Daniella Krtsch’s Loss of Identity
Daniela Krtsch, a German artist working in Lisbon, Portugal, is known mainly for her oil paintings. She touches on themes such as home, culture, and identity. But this piece strays from these motifs, as it features the profile of a young woman whose face is covered in black paint as if disconnecting from her identity entirely.
Most portraits hinge on the details of the face, but Krtsch’s piece turns this trope on its head. Our eyes are immediately drawn to the piece of the woman that is missing. The face is usually vital to understand or recognize a person. But here, there are only the outlines of her features, the woman’s eyes and mouth shut and blacked out. The details of the woman’s face are still present, but her expression remains just as blank as her blackened features. Krtsch utilizes cold colors, incorporating grays and whites into her skin, making the woman appear more like a corpse than a human. A picture is often worth a thousand words, but Krtsch’s painting raises a thousand questions. Who is this woman with no face, no emotion, and no identity? Another question remains of why the woman’s face is blacked out in the first place. Did she choose to obscure her face or did someone do it for her? Perhaps she is hiding herself, feeling shame, feeling anxiety and sadness, suffering from her own emptiness and feeling this lack of identity to her core. Does this woman perceive herself as faceless, lifeless, or insignificant?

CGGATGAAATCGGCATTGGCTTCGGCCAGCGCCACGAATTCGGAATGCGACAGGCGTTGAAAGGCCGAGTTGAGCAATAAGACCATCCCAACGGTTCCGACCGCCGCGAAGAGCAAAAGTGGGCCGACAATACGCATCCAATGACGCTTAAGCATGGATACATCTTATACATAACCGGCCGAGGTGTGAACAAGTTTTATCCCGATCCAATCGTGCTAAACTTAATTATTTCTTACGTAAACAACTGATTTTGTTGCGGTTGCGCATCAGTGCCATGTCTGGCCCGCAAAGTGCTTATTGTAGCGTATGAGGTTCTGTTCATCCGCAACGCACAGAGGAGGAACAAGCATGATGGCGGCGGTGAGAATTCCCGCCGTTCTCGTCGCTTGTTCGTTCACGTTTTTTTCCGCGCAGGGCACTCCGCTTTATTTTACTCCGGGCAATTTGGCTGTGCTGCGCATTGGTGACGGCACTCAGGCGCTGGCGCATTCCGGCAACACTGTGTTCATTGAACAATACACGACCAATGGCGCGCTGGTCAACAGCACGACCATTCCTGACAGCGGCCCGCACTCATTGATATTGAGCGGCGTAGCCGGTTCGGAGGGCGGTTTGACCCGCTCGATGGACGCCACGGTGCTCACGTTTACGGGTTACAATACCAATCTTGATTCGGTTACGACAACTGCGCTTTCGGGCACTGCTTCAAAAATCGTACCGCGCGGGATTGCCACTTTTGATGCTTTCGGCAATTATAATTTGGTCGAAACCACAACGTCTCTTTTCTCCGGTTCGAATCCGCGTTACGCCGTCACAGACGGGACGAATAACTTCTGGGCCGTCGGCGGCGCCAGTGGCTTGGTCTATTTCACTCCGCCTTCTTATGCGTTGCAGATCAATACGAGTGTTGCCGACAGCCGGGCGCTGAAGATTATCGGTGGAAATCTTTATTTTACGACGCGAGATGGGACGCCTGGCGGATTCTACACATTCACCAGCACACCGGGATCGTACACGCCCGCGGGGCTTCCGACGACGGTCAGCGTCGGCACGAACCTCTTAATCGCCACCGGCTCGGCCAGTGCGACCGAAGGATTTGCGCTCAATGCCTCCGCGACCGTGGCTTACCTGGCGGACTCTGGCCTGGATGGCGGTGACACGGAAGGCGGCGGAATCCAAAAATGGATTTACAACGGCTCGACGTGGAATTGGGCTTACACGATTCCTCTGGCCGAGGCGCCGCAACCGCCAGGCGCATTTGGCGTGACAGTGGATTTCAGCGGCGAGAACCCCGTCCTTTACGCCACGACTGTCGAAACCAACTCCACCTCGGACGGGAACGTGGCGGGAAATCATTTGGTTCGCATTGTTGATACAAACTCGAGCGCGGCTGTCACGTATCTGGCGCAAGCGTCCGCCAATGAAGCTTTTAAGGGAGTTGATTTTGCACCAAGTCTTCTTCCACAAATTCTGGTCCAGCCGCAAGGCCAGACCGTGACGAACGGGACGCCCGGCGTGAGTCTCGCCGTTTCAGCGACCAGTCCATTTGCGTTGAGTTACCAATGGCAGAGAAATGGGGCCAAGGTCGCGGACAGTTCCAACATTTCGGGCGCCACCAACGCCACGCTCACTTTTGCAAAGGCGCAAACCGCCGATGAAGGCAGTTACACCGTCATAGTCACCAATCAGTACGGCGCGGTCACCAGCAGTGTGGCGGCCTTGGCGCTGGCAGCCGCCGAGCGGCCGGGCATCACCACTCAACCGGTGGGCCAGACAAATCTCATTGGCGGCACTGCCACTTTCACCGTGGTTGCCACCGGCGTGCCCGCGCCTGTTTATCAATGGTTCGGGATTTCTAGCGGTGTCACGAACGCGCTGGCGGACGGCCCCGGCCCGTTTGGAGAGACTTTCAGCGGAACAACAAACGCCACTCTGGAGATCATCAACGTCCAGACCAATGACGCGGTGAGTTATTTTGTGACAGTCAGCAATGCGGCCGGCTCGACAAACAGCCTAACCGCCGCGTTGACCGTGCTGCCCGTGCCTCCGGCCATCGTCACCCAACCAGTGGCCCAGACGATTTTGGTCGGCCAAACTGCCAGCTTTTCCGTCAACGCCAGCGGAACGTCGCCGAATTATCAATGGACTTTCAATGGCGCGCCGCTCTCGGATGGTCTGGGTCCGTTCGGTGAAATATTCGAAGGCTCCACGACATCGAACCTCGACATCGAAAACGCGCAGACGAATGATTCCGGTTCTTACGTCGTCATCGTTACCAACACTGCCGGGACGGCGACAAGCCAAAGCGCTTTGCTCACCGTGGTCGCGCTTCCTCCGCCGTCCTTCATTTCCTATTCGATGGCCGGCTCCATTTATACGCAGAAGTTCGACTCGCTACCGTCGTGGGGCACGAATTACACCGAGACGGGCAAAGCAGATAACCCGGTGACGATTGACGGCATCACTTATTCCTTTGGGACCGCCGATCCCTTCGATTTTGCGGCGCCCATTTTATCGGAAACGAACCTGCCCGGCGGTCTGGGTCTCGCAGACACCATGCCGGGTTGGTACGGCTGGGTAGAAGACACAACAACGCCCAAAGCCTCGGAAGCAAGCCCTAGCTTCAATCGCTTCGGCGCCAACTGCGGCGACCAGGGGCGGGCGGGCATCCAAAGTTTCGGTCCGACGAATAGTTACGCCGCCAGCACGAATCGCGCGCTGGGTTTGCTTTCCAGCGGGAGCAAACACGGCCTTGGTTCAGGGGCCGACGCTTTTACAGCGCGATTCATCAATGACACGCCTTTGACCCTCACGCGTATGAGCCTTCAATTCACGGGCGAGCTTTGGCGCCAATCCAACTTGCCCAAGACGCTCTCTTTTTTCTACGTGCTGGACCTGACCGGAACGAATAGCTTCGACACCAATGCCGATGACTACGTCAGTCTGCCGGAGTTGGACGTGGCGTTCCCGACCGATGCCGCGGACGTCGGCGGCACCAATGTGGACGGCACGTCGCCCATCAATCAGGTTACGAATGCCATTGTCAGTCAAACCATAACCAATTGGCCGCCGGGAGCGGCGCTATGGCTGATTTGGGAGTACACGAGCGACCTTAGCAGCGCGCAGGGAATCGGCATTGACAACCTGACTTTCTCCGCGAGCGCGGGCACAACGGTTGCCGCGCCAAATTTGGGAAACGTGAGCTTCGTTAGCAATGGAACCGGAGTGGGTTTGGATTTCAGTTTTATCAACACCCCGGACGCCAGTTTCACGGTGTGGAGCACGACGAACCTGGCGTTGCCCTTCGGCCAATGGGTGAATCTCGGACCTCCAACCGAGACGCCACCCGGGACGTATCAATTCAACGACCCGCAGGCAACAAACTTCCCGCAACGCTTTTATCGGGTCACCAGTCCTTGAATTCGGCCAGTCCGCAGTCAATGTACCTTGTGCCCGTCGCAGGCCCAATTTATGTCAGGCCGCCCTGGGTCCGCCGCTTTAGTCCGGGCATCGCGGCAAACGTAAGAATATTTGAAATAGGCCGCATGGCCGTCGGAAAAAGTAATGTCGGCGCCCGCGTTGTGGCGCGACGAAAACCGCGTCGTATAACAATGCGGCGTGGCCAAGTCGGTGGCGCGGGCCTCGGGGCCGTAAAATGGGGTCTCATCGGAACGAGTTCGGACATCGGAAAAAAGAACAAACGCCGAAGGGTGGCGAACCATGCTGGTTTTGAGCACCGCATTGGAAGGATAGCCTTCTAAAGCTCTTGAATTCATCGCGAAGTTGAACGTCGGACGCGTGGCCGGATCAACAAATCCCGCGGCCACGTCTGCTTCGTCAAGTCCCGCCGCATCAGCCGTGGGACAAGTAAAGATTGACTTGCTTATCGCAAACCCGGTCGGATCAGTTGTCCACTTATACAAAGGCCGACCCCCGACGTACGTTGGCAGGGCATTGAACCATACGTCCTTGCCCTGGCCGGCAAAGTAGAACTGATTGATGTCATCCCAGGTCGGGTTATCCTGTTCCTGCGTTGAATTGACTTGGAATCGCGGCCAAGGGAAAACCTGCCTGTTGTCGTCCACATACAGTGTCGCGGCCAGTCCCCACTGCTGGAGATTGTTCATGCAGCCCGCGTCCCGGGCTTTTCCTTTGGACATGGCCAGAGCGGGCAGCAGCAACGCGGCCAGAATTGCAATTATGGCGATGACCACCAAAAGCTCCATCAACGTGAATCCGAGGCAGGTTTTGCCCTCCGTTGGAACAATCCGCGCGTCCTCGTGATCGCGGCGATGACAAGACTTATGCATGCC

Krtsch could be making a statement on the way that our own insecurities can consume us, can distort our outlook and blur the line between our thoughts and reality. It is often easy to feel invisible or ugly, to want to hide. People often feel unidentifiable in a crowd of many, but through this woman we can see that her identity is not irreversibly gone. We see that the features of the woman are still present just below the surface of the black paint. The outlines of her eyes, her lips, and nose are still visible. She, like all of us, still possesses her individuality and uniqueness, but she first needs to open her eyes, cast her guise aside, and embrace it.
What do you think of this painting?